Durban City host’s the 3rd ICPCN Conference

Categories: Community Engagement.

With an impressive line-up of international speakers, only the second international children’s palliative care conference to be held in the country, is facilitating the exchange of knowledge, innovative ideas, research and experiences in the field of children’s hospice and palliative care.

Themed “Inspiration, Innovation, Integration”, the event brings together local and international medical and health care and allied professionals who make up the inter-disciplinary team providing care for children with rare and complex, life-limiting and life-threatening conditions. Local conference partners include the Hospice Palliative Care Association of South Africa (HPCA), Palliative Treatment for Children in South Africa (PatchSA) and the Durban based charity, Umduduzi – Hospice Care for Children. 

A full day of pre-conference workshops took place on 30 May which included a workshop on the effective treatment of pain in children, led by Dr Satbir Jassal (MBE), chair and editor of the Association for Paediatric Palliative Medicine (APPM) Master Formulary.

The conference programme is made up of plenary and break-away sessions covering issues relevant to doctors, nurses, psychologists, researchers, counsellors, social workers, spiritual leaders, educators and therapists. Family members and those who volunteer within the field are also catered for.

Delegates heard from acclaimed speakers Sister Frances Dominica OBE, DL, FRCN, FRCPCH, founder of Helen & Douglas House, the world’s first children’s hospice; Kelly du Plessis, Founder and CEO of Rare Diseases South Africa; Dr Sibongiseni Dhlomo,  KwaZulu Natal Health MEC and Dr Marie-Charlotte Bouesseau who is an adviser at the department of service delivery and safety at the World Health Organisation.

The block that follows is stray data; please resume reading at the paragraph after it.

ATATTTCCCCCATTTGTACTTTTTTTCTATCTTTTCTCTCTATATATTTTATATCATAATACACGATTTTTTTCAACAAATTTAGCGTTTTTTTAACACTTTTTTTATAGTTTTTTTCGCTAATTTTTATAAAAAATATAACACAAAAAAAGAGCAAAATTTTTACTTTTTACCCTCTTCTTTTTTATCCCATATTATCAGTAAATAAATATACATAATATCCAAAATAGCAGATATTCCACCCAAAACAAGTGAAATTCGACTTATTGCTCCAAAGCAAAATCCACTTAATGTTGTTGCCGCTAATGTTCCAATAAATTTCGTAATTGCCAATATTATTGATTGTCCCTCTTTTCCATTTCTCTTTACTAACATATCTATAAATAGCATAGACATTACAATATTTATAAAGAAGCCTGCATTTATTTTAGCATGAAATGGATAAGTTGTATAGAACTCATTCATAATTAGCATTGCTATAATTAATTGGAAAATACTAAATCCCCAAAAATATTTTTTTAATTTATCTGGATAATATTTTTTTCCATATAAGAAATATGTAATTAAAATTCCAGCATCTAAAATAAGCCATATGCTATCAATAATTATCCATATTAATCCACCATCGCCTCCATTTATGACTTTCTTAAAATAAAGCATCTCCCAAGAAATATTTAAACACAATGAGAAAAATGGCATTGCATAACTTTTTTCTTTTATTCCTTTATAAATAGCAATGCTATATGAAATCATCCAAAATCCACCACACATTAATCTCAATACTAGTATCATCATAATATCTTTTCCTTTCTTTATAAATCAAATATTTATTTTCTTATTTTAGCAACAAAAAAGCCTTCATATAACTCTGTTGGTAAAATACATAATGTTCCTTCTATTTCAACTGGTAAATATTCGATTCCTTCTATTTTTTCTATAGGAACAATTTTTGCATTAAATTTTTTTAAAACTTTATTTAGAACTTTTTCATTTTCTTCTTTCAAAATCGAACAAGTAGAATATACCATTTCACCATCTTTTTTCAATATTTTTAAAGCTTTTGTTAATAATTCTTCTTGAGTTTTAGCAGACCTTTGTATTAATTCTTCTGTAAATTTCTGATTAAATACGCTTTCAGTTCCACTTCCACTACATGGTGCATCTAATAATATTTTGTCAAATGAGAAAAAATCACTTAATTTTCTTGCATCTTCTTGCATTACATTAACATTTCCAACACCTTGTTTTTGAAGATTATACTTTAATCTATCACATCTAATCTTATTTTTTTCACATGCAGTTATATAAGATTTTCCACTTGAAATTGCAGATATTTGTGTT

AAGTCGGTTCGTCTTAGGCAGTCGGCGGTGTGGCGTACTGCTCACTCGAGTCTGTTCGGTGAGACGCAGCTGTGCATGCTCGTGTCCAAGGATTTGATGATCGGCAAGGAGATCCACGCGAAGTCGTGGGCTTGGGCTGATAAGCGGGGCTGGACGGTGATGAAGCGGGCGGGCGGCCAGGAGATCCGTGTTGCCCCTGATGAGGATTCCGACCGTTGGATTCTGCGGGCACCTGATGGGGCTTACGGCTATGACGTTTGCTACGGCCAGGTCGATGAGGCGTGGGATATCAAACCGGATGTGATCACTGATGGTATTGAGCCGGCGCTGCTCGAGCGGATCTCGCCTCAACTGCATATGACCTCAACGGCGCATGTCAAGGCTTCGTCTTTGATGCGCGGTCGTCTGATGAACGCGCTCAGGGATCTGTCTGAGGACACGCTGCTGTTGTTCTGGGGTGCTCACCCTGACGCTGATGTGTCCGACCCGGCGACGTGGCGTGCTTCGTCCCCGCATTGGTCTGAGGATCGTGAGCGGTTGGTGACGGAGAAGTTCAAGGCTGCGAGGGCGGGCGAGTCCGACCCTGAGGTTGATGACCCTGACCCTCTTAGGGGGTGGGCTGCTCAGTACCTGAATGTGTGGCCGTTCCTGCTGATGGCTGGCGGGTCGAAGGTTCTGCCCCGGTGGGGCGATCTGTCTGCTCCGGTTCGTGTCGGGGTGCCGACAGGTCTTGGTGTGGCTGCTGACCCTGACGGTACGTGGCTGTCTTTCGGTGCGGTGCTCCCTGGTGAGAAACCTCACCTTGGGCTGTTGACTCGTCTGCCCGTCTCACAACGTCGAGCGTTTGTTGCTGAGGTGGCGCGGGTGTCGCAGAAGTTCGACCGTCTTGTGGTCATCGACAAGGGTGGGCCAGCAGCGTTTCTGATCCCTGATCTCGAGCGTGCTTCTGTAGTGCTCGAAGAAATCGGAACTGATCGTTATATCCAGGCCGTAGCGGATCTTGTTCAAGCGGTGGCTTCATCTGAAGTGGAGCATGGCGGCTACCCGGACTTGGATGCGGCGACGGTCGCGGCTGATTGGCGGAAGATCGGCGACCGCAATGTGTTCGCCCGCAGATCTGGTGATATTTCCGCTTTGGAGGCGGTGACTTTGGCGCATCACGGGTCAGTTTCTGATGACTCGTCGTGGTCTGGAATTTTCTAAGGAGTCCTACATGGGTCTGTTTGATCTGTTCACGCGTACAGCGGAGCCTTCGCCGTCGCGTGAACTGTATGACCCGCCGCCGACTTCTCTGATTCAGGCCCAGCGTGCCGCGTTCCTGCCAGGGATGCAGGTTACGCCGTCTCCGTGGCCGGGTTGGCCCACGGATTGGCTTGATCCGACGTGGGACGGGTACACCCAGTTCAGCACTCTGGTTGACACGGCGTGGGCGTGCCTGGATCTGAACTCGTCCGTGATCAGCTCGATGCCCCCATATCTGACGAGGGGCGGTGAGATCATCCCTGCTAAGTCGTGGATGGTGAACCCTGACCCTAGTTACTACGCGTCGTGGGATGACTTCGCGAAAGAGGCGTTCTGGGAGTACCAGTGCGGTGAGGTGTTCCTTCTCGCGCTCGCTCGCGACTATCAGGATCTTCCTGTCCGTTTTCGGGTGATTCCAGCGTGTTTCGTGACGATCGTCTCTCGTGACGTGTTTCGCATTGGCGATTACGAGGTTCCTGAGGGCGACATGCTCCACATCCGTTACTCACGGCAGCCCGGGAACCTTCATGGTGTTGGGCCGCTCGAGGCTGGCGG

The conference will also host the very first showing of the acclaimed film ‘Hippocratic: 18 Experiments in Gently Shaking the World’ featuring Dr MR Rajagopal who is a current Nobel Peace Prize nominee. The documentary is for all those interested in the power of the human spirit, human rights and social justice. It is essential viewing for anyone working in health care, medicine, nursing and public health.

Sue Boucher, ICPCN Director of Communications and Chair of the Local Organising Committee, said “The national policy for palliative care, which includes care for children, has been approved for adoption by the South African National Health Council. The ICPCN strongly believes that this conference will make a vital contribution to building a positive and enduring legacy of informed healthcare and other professionals, empowered with the knowledge and skills to further develop children’s palliative care provision within the province of KZN and in South Africa. It is only through this kind of event, coupled with continued mentoring, that we will reach the many thousands of children in our country in urgent need of this specialised care.”

Research published in 2013 and carried out by ICPCN in collaboration with UNICEF revealed that an estimated 801,155 babies, children and adolescents in South Africa have an illness or condition likely to shorten their lives, with 304,441 of these requiring specialised palliative care services, due to a terminal diagnosis. These conditions include but are not limited to genetic conditions, cancers, HIV and AIDs, kidney failure and diseases of the heart and lungs.

With very few children’s palliative care services presently operating in the country, the research further revealed that less than 5% of these affected children can access appropriate palliative care services. Palliative care ensures a good quality of life and minimises pain and suffering. The ICPCN is the only international charity dedicated to securing the rights of these children to receive hospice and palliative care.

For more information visit the conference website at


Article originally published by ehospice International Children’s Edition.

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